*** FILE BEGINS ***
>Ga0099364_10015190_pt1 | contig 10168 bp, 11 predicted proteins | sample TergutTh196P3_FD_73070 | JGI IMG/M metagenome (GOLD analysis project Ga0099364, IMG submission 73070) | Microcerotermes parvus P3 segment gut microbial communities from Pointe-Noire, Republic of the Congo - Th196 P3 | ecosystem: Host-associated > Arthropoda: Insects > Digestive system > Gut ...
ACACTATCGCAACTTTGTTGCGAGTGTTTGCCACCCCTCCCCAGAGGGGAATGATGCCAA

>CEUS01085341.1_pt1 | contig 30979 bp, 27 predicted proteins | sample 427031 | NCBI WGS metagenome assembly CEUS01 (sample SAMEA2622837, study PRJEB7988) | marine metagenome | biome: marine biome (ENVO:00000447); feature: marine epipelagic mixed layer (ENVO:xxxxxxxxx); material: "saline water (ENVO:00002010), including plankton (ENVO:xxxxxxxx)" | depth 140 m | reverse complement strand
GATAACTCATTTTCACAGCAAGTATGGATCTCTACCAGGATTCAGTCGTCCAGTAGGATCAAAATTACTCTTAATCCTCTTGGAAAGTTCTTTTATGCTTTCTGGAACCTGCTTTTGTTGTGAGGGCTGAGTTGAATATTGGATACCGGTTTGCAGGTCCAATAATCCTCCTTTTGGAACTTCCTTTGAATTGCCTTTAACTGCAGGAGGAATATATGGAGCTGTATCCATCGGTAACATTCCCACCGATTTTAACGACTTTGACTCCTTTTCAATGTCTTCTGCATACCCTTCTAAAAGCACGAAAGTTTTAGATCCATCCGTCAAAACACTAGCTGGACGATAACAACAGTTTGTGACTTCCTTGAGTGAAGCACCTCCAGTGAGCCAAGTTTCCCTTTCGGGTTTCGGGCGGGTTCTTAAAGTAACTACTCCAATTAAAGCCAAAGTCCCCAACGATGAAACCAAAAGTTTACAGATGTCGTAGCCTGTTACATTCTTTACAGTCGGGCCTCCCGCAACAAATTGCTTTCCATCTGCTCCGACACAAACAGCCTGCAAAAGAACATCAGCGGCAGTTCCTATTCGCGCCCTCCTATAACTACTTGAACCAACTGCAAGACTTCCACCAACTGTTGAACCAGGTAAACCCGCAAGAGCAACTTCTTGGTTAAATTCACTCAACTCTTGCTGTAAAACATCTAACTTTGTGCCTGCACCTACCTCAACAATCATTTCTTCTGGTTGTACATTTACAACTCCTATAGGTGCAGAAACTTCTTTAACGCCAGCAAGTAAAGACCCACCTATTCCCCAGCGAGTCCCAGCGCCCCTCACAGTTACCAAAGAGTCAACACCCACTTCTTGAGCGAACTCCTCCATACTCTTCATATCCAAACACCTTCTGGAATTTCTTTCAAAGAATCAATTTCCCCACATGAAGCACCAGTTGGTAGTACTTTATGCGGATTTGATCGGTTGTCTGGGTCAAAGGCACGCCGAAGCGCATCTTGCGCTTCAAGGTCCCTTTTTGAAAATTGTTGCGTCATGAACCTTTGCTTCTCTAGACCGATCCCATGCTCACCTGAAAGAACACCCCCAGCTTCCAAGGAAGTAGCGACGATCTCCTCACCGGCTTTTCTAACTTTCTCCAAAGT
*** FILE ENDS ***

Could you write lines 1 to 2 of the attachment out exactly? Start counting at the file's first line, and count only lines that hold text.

>Ga0099364_10015190_pt1 | contig 10168 bp, 11 predicted proteins | sample TergutTh196P3_FD_73070 | JGI IMG/M metagenome (GOLD analysis project Ga0099364, IMG submission 73070) | Microcerotermes parvus P3 segment gut microbial communities from Pointe-Noire, Republic of the Congo - Th196 P3 | ecosystem: Host-associated > Arthropoda: Insects > Digestive system > Gut ...
ACACTATCGCAACTTTGTTGCGAGTGTTTGCCACCCCTCCCCAGAGGGGAATGATGCCAA